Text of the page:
percent of people support the bill in the pipeline, while just 31 percent
oppose it.

Today, House Speaker John Boehner attempted to warn the president of a
possible veto.


BOEHNER: Let`s be clear about this. A Keystone Pipeline veto would send
the signal that this president has no interest in listening to the American
people. Vetoing an overwhelmingly popular bill would be a clear indication
that he doesn`t care about the American people`s priorities. It would be
equivalent of calling the American people stupid.


HAYES: Opponents of the pipeline argue that it is sheer madness to
facilitate the development of new sources of more carbon intensive oil like
those in the tar sands when we already know we can only burn about a fifth
of all the known reserves from existing sources and hope to keep the planet
from heating more than two degrees.


SEN. BERNIE SANDERS (I), VERMONT: The Keystone XL Pipeline would move us
exactly in the wrong direction.

SEN. BARBARA BOXER (D), CALIFORNIA: I call this the XL, the extra lethal

SEN. TOM HARKIN (D), IOWA: Every dollar that we spend today on developing
and using more fossil fuels is another dollar spent in digging the graves
of our grandchildren. I don`t want to dig that grave anymore.


HAYES: Tonight is the first, the pipeline couldn`t get the votes they
needed, but things will be very different come January of next year.

Joining me now is Senator Barbara Boxer, Democrat from California. She`s
chair of the Environment and Public Works Committee. And she voted against
the pipeline today.

Senator, when you woke up this morning, did you know what the vote count

BOXER: I knew that it was about 59 votes that they had and they needed an
additional vote. And I was the manager, as you know, of the -- of the no
side. But it was such a difficult situation because we all know that Mary
Landrieu is my friend and my colleague. We just disagree on this, which I
think and I`ve said -- I`ve said it on the floor. The Democratic Party, we
don`t marched lock steps like Republicans do.

We have people firmly against these tar sands coming out of the ground and
we have people firmly for them coming out of the ground. And I -- it`s
just tough when you go up against a colleague but that`s the way it goes.
You know.

HAYES: So can you explain this to me as an outside observer watching this
go down? Mary Landrieu is facing a run-off, it`s going to be difficult --
a difficult race. This is an issue that she has championed.


HAYES: It was the Democrats who controlled this body still in the Senate
and brought this to a vote. What is the point of going through this
exercise if she still falls far -- fall short of the vote threshold? It
seems like a strange bit of kabuki theater.

BOXER: I don`t agree with you at all. I think it was a great debate. I
think it`s debate that has to be held because Mitch McConnell already
announced this is going to be the first thing he takes up. We had the time
to lay out our case for this, against this. I was very proud of the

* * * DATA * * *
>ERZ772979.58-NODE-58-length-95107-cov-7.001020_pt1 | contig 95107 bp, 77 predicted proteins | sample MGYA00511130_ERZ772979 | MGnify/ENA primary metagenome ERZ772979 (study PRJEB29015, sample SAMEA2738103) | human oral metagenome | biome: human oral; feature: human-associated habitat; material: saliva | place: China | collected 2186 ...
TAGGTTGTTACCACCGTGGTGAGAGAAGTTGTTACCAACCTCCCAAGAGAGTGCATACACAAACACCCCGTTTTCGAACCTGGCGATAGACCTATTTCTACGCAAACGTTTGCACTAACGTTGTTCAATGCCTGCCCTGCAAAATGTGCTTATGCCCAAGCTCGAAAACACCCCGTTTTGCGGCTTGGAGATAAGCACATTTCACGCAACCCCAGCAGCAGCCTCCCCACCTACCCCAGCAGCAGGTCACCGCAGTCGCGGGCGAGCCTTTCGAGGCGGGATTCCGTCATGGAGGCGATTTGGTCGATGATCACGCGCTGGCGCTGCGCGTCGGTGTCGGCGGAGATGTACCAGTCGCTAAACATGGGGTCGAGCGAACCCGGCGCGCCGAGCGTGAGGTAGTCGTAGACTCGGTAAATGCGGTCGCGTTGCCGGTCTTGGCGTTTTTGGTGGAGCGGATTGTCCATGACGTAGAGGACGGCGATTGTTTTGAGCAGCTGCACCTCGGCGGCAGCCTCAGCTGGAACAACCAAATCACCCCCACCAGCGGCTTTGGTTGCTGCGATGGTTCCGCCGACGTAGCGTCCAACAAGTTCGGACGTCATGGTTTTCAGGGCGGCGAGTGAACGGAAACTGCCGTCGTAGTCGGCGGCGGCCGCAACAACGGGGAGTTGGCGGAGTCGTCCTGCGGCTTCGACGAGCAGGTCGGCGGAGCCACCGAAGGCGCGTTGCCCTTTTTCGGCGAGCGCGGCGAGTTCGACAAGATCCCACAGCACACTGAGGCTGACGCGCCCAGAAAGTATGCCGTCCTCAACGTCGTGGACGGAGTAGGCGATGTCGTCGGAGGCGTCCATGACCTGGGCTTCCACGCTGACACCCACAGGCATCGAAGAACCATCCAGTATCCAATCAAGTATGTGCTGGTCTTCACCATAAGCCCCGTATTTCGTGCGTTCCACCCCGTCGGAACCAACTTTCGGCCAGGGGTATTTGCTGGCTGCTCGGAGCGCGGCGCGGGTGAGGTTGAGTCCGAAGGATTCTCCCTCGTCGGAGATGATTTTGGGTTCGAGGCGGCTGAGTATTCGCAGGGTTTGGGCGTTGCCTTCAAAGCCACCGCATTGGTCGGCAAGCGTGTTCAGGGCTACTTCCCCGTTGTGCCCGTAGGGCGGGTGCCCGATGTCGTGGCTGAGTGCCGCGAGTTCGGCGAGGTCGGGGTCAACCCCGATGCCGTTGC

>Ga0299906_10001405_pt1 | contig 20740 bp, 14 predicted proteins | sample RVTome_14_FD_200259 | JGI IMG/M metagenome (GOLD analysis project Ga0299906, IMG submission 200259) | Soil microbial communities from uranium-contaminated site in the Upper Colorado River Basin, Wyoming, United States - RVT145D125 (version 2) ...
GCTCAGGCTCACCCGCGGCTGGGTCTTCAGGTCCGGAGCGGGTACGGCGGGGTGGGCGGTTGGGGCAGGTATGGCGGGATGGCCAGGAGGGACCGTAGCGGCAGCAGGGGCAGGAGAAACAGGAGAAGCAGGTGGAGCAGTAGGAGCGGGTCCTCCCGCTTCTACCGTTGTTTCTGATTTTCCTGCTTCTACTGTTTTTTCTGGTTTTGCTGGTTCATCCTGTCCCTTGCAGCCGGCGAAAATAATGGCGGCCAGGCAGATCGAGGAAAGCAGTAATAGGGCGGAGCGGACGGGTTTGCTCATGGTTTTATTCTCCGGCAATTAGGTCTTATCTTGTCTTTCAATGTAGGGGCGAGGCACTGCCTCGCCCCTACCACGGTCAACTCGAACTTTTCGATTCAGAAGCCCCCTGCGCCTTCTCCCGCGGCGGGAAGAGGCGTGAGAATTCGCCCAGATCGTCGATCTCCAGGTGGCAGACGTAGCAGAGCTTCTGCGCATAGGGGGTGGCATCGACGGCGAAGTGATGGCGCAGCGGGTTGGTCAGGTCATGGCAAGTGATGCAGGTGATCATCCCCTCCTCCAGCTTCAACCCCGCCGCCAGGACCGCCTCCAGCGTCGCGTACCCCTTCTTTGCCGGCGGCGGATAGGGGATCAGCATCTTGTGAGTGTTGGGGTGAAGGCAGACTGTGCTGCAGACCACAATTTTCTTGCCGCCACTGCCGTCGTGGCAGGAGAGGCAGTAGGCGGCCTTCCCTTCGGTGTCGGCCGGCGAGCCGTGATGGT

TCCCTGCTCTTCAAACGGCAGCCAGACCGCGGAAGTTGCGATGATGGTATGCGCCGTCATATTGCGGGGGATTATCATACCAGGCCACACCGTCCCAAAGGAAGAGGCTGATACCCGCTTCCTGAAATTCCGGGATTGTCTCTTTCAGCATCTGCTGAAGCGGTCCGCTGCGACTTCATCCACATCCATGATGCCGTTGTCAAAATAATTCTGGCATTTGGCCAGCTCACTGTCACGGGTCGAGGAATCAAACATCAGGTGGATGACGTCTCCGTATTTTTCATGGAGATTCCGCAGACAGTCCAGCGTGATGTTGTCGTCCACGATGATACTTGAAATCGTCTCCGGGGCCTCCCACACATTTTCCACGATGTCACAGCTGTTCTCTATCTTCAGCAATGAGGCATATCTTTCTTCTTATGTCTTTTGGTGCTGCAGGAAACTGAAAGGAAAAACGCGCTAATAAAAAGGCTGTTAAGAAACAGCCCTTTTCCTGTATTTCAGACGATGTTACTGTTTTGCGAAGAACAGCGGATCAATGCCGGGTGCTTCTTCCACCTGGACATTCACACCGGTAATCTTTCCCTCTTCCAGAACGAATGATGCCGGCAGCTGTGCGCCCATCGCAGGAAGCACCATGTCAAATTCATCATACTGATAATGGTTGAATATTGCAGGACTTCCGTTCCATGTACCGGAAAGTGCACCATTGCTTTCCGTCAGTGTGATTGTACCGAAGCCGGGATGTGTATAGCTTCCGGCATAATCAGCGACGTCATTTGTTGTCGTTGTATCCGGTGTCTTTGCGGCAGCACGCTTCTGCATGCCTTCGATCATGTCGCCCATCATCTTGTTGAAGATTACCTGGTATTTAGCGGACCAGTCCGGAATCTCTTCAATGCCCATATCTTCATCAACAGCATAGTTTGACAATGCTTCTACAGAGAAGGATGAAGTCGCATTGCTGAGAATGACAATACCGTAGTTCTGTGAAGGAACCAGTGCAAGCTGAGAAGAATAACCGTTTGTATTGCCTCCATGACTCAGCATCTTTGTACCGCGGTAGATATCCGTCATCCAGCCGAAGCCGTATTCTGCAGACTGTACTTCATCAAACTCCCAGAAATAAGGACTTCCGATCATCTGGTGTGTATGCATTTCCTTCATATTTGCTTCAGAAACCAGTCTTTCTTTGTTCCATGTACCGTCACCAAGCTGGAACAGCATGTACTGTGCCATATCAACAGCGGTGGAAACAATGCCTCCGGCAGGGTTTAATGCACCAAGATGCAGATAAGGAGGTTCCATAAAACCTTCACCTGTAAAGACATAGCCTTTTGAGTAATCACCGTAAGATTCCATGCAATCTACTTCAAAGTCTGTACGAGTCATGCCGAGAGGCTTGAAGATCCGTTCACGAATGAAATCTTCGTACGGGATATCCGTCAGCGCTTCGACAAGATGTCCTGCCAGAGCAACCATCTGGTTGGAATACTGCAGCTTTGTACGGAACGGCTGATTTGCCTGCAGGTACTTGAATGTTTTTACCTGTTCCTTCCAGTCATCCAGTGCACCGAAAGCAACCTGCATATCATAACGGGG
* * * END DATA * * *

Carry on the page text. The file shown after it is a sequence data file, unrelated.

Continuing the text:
debate. I was proud that we stopped this thing because it`s not in the
best interest of the American people.

I think it was an important debate for the Obama Administration to see how
we laid out what happens with this tar sands oil, the filthiest oil on the
planet, how it affects the health of our people when you refine it, how
it`s the hardest kind of oil to clean up when it`s filth. It`s really

So I think that the debate was important. I think it was not known whether
she would get the 60 or not. And frankly, I was willing to have this vote
before, he wanted to have a vote in addition to this on Jeanne Shaheen`s
bill on energy efficiency and the Republicans said no. And so we took it
up now. And I don`t think it was kabuki theater in any way, shape or form
because honest to God, you asked me, did I know whether she had 60? I did

HAYES: Senator Barbara Boxer, thank you so much for your time. We really
appreciate it.


HAYES: Joining me now, Senator Bernie Sanders, independent from Vermont, a
member of the Energy and National Resources Committee. He was a no vote,
as well.

Senator, the writing seems to be on the wall even though your side was
triumphant today. The new Congress has a lot more Republicans if they keep
enough Democratic votes, which it seems they will. It looks like this
might be passed and Mitch McConnell`s vowing to bring it up first thing.

SANDERS: Well, I think you`re right. I think it would be brought up. I
think they have the votes to pass it and it`s absolutely imperative that
the president veto it. And if he does veto it, I think we have the votes
to sustain that veto.

Look, Chris. At the end of the day, the scientific community is very
clear. We have got to transform our energy system away from fossil fuel,
move to energy efficiency, move to sustainable energy. The idea of
encouraging and accelerating the production of some of the dirtiest oil on
the planet is totally insane. It is exactly what we should not be doing.

I`m glad it was defeated today. And I will do everything that I can to
urge the president to veto this when it is likely passed in the next

HAYES: You know, you cite the scientific consensus on global warming